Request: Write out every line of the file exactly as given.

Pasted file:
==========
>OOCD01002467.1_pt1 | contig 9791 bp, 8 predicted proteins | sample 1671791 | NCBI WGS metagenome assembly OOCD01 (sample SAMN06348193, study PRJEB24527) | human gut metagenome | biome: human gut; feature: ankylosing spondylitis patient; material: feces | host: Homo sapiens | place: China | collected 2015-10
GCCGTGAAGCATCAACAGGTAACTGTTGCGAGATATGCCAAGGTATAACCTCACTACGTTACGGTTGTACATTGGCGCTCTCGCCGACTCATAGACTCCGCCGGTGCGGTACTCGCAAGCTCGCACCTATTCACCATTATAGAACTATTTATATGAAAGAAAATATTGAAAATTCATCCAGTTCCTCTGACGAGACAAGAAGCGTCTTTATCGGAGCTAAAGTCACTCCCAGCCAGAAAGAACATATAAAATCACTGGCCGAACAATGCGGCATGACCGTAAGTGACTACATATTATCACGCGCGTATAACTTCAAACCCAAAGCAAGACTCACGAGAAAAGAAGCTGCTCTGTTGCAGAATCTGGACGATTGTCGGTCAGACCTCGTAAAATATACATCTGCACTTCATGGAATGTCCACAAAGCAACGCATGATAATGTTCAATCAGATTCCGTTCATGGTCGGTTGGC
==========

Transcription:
>OOCD01002467.1_pt1 | contig 9791 bp, 8 predicted proteins | sample 1671791 | NCBI WGS metagenome assembly OOCD01 (sample SAMN06348193, study PRJEB24527) | human gut metagenome | biome: human gut; feature: ankylosing spondylitis patient; material: feces | host: Homo sapiens | place: China | collected 2015-10
GCCGTGAAGCATCAACAGGTAACTGTTGCGAGATATGCCAAGGTATAACCTCACTACGTTACGGTTGTACATTGGCGCTCTCGCCGACTCATAGACTCCGCCGGTGCGGTACTCGCAAGCTCGCACCTATTCACCATTATAGAACTATTTATATGAAAGAAAATATTGAAAATTCATCCAGTTCCTCTGACGAGACAAGAAGCGTCTTTATCGGAGCTAAAGTCACTCCCAGCCAGAAAGAACATATAAAATCACTGGCCGAACAATGCGGCATGACCGTAAGTGACTACATATTATCACGCGCGTATAACTTCAAACCCAAAGCAAGACTCACGAGAAAAGAAGCTGCTCTGTTGCAGAATCTGGACGATTGTCGGTCAGACCTCGTAAAATATACATCTGCACTTCATGGAATGTCCACAAAGCAACGCATGATAATGTTCAATCAGATTCCGTTCATGGTCGGTTGGC